Whether by coincidence or design, the Zambian president’s political foes are systematically being detained and brushed aside, raising fears of creeping authoritarianism in the copper-rich nation.
When perennial presidential candidate Michael Sata came to power in September 2011, there were vocal concerns about how “King Cobra” would rule the country.
Zambians, having dodged the worst excesses of Africa’s lost decades, were keen to ensure a new generation of rapacious politicos did not steal the fruits gleaned from sustained economic growth.
Thankfully, the worst fears about Sata – who has publicly said he admires Robert Mugabe – have so far proven unfounded.
But some say a recent spate of government sackings and opposition arrests bear the hallmarks of a witch hunt against his critics and of backsliding on democracy.
The latest arrest came Thursday, when police picked up Hakainde Hichilema, the leader of the country’s second largest opposition party.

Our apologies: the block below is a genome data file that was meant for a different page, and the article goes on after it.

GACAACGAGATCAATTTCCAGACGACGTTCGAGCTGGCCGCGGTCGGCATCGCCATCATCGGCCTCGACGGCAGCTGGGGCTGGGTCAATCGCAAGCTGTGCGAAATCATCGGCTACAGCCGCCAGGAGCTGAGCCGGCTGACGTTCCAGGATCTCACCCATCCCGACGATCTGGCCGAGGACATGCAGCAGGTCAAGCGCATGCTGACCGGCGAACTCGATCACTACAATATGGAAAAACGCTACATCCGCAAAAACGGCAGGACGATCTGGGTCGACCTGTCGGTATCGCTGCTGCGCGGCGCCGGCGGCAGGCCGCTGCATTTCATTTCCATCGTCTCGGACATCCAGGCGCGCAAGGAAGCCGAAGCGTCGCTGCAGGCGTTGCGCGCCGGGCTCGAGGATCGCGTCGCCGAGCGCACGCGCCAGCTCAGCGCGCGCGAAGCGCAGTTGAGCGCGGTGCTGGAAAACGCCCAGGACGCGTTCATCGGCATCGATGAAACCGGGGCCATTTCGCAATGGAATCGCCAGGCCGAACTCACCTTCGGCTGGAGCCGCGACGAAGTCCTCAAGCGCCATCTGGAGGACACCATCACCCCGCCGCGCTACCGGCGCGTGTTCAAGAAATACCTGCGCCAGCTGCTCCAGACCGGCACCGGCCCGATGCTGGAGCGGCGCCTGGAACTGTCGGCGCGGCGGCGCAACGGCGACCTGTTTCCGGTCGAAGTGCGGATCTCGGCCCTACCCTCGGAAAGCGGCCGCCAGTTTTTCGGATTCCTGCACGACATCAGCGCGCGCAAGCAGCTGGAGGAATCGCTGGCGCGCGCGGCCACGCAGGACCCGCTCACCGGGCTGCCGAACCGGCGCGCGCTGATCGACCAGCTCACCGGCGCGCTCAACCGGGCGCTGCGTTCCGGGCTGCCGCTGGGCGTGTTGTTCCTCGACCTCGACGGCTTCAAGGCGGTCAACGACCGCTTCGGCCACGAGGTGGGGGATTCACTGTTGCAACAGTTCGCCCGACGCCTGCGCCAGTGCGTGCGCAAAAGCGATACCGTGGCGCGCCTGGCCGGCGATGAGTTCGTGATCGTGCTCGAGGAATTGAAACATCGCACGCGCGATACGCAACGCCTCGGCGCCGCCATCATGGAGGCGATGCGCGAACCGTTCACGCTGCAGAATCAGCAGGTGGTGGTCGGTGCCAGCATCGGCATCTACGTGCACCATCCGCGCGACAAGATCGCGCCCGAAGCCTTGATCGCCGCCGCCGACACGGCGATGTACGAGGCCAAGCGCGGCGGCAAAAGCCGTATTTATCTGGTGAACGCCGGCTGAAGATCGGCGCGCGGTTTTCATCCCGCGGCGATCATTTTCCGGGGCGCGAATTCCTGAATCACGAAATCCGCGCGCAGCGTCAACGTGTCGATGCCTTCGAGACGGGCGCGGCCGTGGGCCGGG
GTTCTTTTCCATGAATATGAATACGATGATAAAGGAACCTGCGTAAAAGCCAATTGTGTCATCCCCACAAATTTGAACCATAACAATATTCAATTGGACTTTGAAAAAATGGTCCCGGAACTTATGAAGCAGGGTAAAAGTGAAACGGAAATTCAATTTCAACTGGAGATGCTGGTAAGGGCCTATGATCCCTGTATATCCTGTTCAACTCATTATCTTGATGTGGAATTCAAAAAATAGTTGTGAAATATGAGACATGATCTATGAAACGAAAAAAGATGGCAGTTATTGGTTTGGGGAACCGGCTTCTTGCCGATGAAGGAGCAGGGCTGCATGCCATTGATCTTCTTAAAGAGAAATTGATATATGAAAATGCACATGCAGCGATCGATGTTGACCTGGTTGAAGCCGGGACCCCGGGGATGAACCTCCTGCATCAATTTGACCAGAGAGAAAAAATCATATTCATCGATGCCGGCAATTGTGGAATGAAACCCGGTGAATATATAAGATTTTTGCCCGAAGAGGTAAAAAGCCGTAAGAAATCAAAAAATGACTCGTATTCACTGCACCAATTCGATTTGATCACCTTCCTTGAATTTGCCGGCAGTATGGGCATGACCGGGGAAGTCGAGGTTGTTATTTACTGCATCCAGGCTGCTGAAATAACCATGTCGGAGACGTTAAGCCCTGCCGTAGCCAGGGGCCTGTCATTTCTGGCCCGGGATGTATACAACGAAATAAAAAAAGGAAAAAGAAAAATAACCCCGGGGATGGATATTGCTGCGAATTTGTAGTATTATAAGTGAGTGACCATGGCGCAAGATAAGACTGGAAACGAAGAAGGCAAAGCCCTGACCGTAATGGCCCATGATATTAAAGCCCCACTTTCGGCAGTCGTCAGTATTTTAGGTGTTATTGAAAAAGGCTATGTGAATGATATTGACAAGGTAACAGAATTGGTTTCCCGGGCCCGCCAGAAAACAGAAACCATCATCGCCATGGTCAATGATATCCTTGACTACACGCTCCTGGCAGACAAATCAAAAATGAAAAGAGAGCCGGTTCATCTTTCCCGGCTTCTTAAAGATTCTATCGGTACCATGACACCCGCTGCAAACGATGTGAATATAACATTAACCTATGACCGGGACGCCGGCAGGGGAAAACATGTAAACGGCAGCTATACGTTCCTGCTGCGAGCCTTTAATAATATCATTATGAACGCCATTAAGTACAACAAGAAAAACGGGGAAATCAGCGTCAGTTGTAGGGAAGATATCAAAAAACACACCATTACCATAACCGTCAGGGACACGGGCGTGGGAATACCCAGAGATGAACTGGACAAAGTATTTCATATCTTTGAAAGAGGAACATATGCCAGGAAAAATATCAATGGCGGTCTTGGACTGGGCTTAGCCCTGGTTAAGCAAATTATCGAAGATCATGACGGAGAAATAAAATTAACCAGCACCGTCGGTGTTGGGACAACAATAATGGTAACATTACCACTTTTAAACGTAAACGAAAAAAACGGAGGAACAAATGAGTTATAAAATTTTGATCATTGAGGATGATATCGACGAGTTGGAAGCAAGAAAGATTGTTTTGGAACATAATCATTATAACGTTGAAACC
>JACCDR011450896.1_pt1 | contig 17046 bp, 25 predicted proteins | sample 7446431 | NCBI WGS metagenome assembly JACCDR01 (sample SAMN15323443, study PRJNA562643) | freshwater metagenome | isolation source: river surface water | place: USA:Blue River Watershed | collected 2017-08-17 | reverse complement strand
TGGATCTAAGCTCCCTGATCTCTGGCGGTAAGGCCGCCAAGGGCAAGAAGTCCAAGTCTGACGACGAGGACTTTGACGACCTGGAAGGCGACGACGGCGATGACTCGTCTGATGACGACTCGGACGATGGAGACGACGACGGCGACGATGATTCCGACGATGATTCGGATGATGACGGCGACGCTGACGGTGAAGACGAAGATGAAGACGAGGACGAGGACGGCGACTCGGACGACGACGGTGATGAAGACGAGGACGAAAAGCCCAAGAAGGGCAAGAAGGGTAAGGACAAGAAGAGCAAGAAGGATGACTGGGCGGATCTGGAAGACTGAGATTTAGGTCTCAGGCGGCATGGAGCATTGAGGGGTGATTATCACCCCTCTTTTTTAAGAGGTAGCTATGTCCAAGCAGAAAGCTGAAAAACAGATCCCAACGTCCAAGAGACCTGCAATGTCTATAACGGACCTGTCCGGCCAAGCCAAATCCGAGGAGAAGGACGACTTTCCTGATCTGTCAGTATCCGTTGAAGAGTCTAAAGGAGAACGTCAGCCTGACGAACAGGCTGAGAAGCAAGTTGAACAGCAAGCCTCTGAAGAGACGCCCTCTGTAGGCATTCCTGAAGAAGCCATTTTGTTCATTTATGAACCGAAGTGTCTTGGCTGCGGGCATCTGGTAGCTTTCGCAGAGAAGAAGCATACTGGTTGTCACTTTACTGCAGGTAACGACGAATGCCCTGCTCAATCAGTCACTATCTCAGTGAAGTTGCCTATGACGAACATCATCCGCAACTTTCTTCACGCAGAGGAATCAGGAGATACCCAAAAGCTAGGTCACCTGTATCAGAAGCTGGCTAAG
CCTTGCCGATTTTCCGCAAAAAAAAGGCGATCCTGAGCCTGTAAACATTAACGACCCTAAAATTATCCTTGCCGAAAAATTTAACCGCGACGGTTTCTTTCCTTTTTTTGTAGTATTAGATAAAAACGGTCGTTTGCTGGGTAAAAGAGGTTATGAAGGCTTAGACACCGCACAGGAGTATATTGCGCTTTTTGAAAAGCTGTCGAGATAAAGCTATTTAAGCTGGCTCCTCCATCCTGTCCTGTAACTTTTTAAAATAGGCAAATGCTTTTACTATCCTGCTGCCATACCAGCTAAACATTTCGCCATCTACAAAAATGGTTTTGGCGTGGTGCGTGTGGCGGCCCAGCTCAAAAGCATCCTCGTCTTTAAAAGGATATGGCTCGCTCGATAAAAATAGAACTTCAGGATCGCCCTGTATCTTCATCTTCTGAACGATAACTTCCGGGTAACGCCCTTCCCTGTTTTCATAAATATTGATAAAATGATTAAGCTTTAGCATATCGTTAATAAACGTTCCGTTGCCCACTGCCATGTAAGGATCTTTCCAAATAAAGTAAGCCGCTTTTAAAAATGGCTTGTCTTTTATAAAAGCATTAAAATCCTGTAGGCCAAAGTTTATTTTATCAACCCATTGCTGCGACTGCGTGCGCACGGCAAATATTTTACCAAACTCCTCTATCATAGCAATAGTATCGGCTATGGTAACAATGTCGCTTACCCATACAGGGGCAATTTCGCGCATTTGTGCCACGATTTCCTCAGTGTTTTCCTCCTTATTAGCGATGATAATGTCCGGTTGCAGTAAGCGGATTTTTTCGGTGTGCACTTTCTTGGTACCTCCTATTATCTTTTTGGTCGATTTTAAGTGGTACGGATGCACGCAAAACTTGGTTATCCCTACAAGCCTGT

He was charged with defaming the president.
Earlier this month another opposition leader, Nevers Mumba, was arrested and rearrested for graft which he allegedly committed when he was ambassador to Canada.
Two critical journalists and a media consultant have been arrested, as well as a former information minister and his permanent secretary who were detained for abuse of authority.
Sata’s allies – including spokesman Kennedy Sakeni – insist those arrested had committed wrongs.
“This perception that the government is authoritarian and is persecuting opposition leaders is neither here nor there,” he said.
“The police are working independently and there is no political persecution… we will not allow citizens to violate the laws and think they will get away with it.”
Few believe Sata’s foes to be squeaky clean, but the government’s arguments prompt frowns from Zambia analysts.
“These people that he is arresting are paying for being over critical of him when he was in the opposition, they are arrested following instructions from Sata,” said Obby Chibuluma of civil society organisation SACCORD.
“While we admit that they might have done something wrong, the targeting of individuals previously critical of him leaves sceptics to conclude that the system is all out to punish such individuals.”